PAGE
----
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Elements of support cage arriving
ITER's six-storey-tall central magnet will require a robust support structure to make sure that it remains secure and aligned in the face of the huge forces at play in the ITER machine. The very first element of the "caging" structure has been delivered by US ITER.
The ITER central solenoid is an 18-metre-tall column at the centre of the machine, formed from six independent magnet windings stacked within a pre-compression support structure.
A ''caging'' structure formed by upper and lower key blocks and 18-metre-tall tie plates will ensure that the central solenoid withstands the tremendous forces of the ITER machine and remains aligned and secure.
The different support elements provide a secure base and cage that enables the assembly to withstand thousands of tonnes of force—both pre-load, when forces are applied to the structure to keep vertical gaps and stresses from developing between the modules, and during operation in the face of the machine's internal magnetic forces.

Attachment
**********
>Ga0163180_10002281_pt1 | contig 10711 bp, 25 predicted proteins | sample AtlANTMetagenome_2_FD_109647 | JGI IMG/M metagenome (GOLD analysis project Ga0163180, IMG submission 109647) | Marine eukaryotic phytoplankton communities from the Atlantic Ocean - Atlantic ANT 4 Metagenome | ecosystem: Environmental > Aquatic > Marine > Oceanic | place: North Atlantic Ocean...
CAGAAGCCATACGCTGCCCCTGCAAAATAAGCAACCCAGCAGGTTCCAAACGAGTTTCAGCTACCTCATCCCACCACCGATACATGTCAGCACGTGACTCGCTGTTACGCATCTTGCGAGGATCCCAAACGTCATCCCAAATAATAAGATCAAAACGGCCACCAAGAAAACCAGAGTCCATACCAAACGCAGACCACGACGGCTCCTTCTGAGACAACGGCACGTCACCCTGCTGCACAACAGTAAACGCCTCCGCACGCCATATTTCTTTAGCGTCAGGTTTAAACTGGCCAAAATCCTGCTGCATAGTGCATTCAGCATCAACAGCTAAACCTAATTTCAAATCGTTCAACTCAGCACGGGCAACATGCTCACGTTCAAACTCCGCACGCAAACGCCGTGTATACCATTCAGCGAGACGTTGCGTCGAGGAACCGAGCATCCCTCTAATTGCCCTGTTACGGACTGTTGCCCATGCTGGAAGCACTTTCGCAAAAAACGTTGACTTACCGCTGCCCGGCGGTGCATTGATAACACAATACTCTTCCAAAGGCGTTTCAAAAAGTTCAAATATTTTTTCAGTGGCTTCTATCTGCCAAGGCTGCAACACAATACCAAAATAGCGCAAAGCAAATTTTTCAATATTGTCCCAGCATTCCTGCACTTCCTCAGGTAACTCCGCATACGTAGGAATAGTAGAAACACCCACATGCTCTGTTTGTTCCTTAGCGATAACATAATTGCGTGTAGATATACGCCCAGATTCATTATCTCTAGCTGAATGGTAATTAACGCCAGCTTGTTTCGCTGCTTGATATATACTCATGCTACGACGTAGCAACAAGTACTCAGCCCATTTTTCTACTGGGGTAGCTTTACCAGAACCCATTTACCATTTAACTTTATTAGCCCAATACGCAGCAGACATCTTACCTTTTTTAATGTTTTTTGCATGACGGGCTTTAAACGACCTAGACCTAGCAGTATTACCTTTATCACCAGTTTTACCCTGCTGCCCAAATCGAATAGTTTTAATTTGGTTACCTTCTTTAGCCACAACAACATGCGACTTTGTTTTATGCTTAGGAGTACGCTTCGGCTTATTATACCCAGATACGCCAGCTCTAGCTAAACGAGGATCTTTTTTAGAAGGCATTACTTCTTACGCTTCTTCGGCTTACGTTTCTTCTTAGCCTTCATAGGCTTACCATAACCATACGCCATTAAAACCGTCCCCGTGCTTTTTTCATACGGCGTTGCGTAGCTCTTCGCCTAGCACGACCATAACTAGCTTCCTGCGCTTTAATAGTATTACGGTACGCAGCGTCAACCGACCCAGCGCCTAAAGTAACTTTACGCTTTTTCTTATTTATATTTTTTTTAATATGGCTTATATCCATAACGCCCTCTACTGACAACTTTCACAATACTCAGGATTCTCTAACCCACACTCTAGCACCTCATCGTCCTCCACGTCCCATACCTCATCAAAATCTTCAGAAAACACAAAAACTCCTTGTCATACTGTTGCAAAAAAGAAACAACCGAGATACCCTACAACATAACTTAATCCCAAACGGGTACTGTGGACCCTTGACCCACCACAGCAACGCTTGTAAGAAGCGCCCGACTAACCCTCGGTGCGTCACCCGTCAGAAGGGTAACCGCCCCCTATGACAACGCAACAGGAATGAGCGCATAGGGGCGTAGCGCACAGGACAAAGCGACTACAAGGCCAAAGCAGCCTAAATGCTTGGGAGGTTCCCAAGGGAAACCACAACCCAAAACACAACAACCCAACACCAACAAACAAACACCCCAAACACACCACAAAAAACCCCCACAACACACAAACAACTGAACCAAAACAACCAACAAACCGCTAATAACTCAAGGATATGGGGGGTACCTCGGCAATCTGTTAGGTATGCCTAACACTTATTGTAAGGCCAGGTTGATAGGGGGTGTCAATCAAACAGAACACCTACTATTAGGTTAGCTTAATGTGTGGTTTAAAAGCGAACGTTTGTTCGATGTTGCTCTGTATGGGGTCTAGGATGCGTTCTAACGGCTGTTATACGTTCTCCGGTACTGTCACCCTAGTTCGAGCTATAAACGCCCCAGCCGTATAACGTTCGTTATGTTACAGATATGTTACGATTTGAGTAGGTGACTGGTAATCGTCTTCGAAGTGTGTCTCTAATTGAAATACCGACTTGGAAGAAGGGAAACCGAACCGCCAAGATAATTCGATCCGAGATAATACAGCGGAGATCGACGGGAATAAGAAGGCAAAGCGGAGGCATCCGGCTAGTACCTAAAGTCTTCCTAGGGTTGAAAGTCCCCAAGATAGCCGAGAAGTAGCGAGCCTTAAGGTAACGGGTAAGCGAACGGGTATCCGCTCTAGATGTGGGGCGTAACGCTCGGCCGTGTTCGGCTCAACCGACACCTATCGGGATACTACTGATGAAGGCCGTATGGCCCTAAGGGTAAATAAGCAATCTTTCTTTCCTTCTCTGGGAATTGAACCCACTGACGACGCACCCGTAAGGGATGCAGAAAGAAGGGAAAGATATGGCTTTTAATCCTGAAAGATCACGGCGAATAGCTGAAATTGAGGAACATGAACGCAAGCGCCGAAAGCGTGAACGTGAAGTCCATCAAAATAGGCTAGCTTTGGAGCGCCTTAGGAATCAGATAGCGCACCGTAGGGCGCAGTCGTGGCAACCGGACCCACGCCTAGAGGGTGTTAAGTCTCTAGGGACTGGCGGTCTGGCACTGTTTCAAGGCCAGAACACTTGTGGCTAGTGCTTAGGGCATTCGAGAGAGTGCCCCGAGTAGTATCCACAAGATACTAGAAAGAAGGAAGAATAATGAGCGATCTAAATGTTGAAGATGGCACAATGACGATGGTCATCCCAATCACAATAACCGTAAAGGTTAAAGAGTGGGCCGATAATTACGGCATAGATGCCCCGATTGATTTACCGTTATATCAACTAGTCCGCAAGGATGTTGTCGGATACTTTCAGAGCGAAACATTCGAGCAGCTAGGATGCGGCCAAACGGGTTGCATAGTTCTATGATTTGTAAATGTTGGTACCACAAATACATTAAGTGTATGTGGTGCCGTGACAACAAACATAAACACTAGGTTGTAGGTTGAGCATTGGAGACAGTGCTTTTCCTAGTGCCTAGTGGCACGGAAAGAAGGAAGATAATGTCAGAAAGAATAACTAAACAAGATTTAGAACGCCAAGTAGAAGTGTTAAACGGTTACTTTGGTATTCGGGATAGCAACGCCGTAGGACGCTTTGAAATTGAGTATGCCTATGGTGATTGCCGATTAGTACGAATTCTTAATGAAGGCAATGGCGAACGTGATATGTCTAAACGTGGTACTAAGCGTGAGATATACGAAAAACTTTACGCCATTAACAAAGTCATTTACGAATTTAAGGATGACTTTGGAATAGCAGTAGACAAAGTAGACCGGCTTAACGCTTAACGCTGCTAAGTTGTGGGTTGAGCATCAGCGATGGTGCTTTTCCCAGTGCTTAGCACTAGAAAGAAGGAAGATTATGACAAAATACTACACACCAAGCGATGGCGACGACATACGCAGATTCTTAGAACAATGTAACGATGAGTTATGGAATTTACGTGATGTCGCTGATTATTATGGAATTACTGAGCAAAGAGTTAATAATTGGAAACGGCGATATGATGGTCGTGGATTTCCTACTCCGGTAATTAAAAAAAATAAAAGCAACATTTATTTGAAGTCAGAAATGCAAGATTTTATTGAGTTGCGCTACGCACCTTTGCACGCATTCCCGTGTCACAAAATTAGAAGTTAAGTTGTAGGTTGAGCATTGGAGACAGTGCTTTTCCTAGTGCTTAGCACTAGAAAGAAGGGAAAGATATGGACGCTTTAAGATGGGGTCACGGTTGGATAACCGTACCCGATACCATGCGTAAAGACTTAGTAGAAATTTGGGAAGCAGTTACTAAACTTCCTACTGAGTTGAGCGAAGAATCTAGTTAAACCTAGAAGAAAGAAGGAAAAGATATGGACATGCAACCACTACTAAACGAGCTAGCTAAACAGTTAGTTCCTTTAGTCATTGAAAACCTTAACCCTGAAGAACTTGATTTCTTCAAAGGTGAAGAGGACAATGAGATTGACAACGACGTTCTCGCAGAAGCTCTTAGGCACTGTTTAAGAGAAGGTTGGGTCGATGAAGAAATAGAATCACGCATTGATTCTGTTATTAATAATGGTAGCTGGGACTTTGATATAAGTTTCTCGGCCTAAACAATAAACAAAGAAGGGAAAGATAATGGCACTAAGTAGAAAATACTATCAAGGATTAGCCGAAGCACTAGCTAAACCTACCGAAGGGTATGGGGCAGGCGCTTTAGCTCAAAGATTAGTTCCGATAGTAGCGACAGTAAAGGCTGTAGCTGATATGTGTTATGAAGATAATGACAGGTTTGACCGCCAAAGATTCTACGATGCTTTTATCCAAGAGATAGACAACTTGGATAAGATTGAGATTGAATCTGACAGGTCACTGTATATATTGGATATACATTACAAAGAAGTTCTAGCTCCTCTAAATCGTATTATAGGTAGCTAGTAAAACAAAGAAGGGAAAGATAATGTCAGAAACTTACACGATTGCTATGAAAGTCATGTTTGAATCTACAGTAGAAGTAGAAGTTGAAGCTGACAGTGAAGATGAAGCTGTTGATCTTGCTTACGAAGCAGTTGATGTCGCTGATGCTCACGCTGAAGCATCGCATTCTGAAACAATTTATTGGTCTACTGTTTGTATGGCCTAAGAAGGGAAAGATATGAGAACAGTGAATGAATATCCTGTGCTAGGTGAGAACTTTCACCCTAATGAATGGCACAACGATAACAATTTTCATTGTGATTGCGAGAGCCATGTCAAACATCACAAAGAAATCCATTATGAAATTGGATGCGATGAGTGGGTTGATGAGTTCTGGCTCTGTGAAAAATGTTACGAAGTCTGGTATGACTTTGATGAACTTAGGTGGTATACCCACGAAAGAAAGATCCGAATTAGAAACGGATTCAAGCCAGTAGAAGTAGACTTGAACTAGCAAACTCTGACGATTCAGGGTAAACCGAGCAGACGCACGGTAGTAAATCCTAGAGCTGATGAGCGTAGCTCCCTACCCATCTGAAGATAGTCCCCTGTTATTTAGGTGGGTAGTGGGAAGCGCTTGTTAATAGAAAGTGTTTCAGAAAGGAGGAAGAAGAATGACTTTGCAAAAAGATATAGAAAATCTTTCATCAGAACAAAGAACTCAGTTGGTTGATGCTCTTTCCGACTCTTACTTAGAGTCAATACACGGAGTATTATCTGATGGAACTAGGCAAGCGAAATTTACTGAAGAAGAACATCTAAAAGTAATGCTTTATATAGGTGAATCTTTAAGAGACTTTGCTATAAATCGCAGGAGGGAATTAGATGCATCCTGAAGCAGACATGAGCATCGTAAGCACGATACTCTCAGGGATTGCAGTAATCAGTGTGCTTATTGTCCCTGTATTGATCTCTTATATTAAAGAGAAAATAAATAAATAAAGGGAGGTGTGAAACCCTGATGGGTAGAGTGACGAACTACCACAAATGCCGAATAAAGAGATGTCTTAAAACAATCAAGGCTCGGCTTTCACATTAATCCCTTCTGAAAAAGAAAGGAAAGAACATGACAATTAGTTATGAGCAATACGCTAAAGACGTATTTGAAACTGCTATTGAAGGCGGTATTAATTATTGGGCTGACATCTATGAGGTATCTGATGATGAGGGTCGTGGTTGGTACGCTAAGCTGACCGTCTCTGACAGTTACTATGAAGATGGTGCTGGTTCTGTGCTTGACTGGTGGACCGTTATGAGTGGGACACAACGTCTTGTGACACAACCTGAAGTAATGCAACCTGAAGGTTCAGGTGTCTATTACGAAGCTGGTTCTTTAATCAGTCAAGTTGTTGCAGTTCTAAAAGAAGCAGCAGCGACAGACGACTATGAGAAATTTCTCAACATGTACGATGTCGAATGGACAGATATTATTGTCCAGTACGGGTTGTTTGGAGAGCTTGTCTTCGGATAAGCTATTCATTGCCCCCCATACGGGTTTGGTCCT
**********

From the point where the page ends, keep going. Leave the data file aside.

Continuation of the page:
The compression structure also ensures that the tall magnet remains aligned and secure during intensive cycling with peak fields of over 13 Tesla. The support structures must endure high mechanical stresses in the ITER environment, and resist fatigue and crack growth from cycles at cryogenic temperatures.
The first six-tonne key block has reached ITER.
The supportive "cage" is formed from components made from high-strength, superaustenitic stainless steel (Nitronic 50)—tie plates that run the full height of the central solenoid assembly (9 interior and 18 exterior), which connect at top and bottom to upper and lower "key blocks" weighing up to 6 tonnes each (see image). Procurement is proceeding well in the United States, coordinated by US ITER.
The first lower key block was delivered in February to the ITER site and eight more have been shipped; all 18 upper and lower key blocks will have reached ITER before the end of the year. The fabrication of the tie plates and other support structure components—such as load distribution plates and flex brackets—is underway.
Please see the original article on the US ITER website here.
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